AVERAGE WHITE BAND: SOUL TATTOO (1997)
1) Soul Mine; 2) Back To Basics; 3) Livin' On Borrowed Time; 4) Every Beat Of My Heart; 5) When We Get Down On It; 6) Oh, Maceo; 7) Do Ya Really; 8) I Wanna Be Loved; 9) No Easy Way To Say Goodbye; 10) Love Is The Bottom Line; 11) Welcome To The Real World; 12) Window To Your Soul.
No band, good or bad, deserves to go out with an album as lame as Aftershock; thus, long-time fans just had to wait for a move of redemption. Fortunately, there comes a time in the life of most (if not all) artists when they get to think about themselves as too old and tired to care about following trends — realizing that they'd rather just fuck all that shit and get «back to basics», which, coincidentally, happens to be the name of one of the tracks here.
With Gorrie, McIntyre, and Ball still forming the bulk of the band, and Eliot Lewis on keyboards plus Pete Abbott on drums supplementing the old guard, Soul Tattoo may not be a masterpiece of the R'n'B genre, but, coming eight years past Aftershock, it is pure gold in comparison. It is, in fact, as if the past twenty years never happened. No awful electronics, drum machines, real instrument playing, real funky grooves — the band is clearly committed to the safe old formula once again, sending all those dark times when they were betraying their master style into oblivion. No disco, either. Just old-fashioned dance-oriented R'n'B and a few old-fashioned ballads to boot. Giving the finger to all the «new school R'n'B» as well. GOTTA LOVE THAT.
The rewinding is announced already on the first seconds of the album, with the opening syncopated chords to ʽSoul Mineʼ; then, as Abbott kicks in with a solid rocking beat, the bass starts drawing complex geometric figures in the air, and the repetitive "working in a soul mine!" chorus starts getting addictive — that is where you actually start to remember that there used to be things that made you like, if not love, this band. The track does not have a melodic line as memorable and infectious as their few greatest-ever hits from the past, but in every other respect it is as hard-driving and authentic as anything they had ever done — and it sets just the right mood for the entire album. Even if the only other track that replicates its sweaty, funky success is the near-instrumental ʽOh, Maceoʼ, a specially constructed showcase for Roger and his ball, er, sax, I mean. I do mean it — it is one of their most sax-drenched numbers, ever, probably with more sweat spilled over it than during the entire recording of Aftershock.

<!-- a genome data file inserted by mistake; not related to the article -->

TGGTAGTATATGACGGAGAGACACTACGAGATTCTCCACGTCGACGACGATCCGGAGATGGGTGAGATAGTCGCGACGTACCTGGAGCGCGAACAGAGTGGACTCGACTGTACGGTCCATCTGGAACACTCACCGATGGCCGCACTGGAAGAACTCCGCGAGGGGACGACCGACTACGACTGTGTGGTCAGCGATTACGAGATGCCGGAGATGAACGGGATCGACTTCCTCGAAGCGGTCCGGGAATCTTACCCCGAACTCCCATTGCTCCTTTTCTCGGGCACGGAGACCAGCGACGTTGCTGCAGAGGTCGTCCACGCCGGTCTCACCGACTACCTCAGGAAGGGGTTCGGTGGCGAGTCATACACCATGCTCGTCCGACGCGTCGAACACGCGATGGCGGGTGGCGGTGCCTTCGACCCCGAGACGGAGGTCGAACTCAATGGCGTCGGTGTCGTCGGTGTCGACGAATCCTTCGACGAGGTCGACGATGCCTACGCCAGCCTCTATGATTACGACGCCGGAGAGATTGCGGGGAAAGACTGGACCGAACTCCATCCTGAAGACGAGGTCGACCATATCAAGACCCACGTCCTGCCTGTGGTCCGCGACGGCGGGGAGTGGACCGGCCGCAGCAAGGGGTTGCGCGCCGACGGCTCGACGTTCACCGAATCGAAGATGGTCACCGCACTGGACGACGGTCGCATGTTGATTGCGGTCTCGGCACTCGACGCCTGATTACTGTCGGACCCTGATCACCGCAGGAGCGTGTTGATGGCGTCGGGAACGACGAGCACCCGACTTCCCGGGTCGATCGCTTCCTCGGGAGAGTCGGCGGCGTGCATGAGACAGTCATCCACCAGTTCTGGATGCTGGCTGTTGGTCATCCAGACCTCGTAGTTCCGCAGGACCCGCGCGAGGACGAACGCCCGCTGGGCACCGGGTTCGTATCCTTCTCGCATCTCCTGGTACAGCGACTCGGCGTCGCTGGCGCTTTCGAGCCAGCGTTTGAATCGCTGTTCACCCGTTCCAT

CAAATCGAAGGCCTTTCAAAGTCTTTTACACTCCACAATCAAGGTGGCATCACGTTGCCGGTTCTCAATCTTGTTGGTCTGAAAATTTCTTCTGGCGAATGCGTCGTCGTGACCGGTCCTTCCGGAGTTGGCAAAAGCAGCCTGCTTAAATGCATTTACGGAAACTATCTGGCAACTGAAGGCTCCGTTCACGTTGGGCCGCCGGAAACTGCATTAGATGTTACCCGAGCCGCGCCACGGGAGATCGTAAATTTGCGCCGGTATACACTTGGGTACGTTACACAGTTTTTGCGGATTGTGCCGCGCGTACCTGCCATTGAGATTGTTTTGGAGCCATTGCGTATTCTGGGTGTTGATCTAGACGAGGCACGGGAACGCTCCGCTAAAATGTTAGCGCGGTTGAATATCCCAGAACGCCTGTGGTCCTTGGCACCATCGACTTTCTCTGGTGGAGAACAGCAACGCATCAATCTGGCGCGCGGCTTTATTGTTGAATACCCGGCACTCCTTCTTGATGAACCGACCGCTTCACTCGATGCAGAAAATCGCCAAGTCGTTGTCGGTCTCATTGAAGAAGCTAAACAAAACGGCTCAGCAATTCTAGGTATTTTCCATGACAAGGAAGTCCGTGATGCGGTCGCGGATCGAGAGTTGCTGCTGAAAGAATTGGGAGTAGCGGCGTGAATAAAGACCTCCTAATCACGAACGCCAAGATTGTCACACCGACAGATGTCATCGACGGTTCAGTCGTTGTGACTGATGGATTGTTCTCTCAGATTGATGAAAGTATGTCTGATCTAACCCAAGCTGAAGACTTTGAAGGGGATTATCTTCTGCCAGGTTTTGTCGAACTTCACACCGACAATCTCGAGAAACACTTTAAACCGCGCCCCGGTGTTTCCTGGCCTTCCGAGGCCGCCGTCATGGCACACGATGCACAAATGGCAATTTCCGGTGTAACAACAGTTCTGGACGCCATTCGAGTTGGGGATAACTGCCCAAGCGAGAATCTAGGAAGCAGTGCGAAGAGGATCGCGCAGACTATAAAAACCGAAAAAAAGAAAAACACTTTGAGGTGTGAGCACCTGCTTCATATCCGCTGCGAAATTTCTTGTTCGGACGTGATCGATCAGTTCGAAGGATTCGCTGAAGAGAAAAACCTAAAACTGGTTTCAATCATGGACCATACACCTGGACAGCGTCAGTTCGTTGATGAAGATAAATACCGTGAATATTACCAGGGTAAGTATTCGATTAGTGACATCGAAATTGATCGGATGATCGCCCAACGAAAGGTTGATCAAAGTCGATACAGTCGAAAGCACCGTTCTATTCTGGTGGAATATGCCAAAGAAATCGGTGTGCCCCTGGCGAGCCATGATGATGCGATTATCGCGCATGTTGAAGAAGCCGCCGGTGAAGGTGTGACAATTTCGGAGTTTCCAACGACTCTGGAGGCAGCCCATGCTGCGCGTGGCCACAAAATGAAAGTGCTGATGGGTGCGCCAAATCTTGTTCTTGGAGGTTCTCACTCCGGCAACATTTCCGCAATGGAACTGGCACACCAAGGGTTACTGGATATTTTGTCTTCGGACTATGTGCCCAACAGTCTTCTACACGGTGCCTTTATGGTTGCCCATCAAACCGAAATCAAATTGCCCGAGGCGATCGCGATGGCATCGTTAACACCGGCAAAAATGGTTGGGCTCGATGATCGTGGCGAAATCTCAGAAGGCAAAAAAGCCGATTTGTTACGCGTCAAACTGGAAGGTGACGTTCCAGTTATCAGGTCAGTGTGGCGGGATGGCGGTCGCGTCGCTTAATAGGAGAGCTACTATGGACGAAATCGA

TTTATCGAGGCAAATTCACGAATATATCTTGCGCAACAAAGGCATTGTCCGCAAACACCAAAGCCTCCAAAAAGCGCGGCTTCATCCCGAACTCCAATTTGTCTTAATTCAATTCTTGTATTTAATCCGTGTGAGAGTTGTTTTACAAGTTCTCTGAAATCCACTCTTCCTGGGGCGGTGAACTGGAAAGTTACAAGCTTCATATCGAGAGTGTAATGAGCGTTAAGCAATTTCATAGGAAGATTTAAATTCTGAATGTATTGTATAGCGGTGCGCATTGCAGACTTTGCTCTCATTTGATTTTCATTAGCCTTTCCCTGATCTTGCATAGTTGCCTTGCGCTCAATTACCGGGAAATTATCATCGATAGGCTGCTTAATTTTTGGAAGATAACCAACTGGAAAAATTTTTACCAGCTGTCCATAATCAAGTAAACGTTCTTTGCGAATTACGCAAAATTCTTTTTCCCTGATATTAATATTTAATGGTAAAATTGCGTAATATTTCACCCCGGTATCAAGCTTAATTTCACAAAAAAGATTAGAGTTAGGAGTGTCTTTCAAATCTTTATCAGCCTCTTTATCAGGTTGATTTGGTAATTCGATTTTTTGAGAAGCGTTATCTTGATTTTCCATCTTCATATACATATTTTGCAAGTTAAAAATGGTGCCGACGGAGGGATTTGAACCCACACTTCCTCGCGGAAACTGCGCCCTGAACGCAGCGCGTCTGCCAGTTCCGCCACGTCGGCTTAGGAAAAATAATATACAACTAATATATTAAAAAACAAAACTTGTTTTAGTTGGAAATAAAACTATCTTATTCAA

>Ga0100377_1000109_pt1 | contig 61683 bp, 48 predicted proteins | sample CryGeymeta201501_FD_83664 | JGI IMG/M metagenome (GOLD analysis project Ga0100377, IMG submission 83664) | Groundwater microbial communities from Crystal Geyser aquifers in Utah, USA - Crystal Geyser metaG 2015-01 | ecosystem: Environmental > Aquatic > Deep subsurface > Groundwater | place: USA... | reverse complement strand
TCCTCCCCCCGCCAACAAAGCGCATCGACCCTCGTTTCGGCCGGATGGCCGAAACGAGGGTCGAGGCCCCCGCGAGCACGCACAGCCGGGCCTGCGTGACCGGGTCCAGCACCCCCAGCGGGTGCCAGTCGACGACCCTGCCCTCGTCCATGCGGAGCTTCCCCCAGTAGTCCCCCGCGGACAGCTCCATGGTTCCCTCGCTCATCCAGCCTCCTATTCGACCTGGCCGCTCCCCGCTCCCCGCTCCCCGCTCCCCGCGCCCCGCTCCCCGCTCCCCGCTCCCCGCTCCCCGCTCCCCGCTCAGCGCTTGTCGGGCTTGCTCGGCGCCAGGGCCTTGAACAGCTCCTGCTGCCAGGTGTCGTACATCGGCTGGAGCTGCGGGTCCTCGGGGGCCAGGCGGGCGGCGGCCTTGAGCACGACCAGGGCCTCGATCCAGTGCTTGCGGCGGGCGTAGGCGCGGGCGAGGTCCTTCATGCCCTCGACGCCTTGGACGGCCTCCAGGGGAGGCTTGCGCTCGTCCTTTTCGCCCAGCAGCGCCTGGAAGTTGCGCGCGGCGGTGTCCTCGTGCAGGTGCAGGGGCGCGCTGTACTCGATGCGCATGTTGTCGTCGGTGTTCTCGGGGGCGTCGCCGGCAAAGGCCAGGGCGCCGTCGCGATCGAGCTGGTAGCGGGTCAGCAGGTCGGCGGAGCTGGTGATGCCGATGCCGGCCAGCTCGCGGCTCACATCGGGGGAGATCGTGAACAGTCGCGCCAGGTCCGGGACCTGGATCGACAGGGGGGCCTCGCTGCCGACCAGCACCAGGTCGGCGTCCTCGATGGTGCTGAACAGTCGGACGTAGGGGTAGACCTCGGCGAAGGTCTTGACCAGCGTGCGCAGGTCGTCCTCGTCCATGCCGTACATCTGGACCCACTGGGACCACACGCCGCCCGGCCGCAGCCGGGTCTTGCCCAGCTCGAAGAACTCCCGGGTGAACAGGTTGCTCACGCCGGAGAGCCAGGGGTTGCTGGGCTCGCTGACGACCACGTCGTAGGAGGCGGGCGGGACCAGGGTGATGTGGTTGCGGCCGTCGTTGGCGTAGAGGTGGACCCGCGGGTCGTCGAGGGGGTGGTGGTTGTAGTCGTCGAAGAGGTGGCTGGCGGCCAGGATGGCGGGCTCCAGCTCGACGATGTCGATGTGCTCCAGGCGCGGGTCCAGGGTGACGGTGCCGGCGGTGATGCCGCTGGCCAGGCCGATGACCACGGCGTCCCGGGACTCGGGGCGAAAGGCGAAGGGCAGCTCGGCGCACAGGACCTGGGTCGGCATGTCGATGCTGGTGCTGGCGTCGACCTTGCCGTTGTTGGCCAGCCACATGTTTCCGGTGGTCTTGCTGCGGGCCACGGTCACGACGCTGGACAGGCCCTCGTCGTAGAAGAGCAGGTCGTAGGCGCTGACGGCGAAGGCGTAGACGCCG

The other groove-based tunes are somewhat smoother and more pensive, but generally move one step beyond «boring», usually by means of a funny catchy chorus (ʽLove Is The Bottom Lineʼ, ʽDo Ya Reallyʼ). Eliot Lewis comes into his own as an okay vocal replacement for Hamish Stuart, but the star of the show is Gorie, whose range has not deteriorated one bit in twenty-five years time and who is now able to make the best of his falsetto, rather than blindly imitating the Bee Gees (even using it for a gorgeously placed vocal hook on the chorus of the album's worst song — ʽEvery Beat Of My Heartʼ, an over-sappy ballad that incidentally sounds like a boy band product). That said, it's too bad they did not try to populate the album with more tunes like ʽSoul Mineʼ and ʽOh, Maceoʼ — it is highly improbable they were still trying to use that smooth sound of theirs to charm the pants off ladies, so they could at least kick some extra ass for the guys.
On the modest critical scale that was specially invented for the AWB, this is a terrific, completely unexpected comeback, and a noble end to the band's studio career (unless they plan to reward their long term, arthritis-ridden fans with another offering — highly unlikely, considering that there has been no follow-up in fifteen years). Fans of their classic sound will definitely get a kick out of parts of it, to which I must add a pinch of pure respect. To come back together, screw the fashion in grand fashion, and make a defiantly retro album that can, at worst, be «dull», but almost never «tasteless» — not everyone has it in them, and so the thumbs up judgement is as much based on rational context analysis as it is on pure pleasure. Which I am not denying, either: ʽSoul Mineʼ is great fun, regardless of any damn context.
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